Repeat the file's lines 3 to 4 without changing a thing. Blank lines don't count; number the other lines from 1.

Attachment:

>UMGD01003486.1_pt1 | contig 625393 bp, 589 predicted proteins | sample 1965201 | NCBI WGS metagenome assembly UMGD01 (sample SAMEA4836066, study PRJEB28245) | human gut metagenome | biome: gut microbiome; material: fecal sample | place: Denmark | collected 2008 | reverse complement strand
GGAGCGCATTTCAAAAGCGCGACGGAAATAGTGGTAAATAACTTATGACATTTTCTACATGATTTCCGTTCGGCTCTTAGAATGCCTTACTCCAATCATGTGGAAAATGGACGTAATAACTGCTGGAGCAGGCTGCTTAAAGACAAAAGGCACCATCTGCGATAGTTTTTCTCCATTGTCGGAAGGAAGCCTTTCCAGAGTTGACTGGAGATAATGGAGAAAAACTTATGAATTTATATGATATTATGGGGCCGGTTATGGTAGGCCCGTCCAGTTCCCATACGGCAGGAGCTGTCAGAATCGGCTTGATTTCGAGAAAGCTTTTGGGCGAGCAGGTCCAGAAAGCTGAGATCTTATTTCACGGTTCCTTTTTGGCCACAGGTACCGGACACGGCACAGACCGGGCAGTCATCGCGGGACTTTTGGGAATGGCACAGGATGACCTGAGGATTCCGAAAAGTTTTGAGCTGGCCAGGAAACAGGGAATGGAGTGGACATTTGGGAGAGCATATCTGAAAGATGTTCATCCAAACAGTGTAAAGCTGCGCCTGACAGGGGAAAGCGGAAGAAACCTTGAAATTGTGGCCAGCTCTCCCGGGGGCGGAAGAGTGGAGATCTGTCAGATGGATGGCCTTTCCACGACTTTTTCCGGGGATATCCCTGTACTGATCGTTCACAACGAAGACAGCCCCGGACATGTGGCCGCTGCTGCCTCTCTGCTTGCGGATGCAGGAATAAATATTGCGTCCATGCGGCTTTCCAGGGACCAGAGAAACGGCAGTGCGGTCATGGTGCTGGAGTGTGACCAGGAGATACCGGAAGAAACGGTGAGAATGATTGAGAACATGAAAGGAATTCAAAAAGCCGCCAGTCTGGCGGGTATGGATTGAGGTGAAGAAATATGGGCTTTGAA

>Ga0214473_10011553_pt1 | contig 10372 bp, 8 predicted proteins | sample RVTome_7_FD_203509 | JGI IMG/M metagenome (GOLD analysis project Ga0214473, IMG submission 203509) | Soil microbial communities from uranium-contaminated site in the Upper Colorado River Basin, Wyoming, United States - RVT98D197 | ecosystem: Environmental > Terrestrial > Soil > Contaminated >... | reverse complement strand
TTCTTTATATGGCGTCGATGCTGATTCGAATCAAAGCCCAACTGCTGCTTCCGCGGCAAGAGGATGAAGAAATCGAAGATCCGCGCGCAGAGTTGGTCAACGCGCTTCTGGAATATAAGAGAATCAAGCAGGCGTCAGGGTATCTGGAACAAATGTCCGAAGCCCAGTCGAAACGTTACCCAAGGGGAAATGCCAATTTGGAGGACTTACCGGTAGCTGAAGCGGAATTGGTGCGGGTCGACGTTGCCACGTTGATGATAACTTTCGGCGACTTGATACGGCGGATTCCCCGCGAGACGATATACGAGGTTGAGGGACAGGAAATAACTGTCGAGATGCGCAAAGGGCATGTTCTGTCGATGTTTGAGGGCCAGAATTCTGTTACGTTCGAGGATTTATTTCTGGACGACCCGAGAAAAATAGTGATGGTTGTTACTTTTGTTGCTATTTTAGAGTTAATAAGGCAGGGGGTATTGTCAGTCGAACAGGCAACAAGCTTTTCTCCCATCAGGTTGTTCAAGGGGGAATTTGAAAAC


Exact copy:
>Ga0214473_10011553_pt1 | contig 10372 bp, 8 predicted proteins | sample RVTome_7_FD_203509 | JGI IMG/M metagenome (GOLD analysis project Ga0214473, IMG submission 203509) | Soil microbial communities from uranium-contaminated site in the Upper Colorado River Basin, Wyoming, United States - RVT98D197 | ecosystem: Environmental > Terrestrial > Soil > Contaminated >... | reverse complement strand
TTCTTTATATGGCGTCGATGCTGATTCGAATCAAAGCCCAACTGCTGCTTCCGCGGCAAGAGGATGAAGAAATCGAAGATCCGCGCGCAGAGTTGGTCAACGCGCTTCTGGAATATAAGAGAATCAAGCAGGCGTCAGGGTATCTGGAACAAATGTCCGAAGCCCAGTCGAAACGTTACCCAAGGGGAAATGCCAATTTGGAGGACTTACCGGTAGCTGAAGCGGAATTGGTGCGGGTCGACGTTGCCACGTTGATGATAACTTTCGGCGACTTGATACGGCGGATTCCCCGCGAGACGATATACGAGGTTGAGGGACAGGAAATAACTGTCGAGATGCGCAAAGGGCATGTTCTGTCGATGTTTGAGGGCCAGAATTCTGTTACGTTCGAGGATTTATTTCTGGACGACCCGAGAAAAATAGTGATGGTTGTTACTTTTGTTGCTATTTTAGAGTTAATAAGGCAGGGGGTATTGTCAGTCGAACAGGCAACAAGCTTTTCTCCCATCAGGTTGTTCAAGGGGGAATTTGAAAAC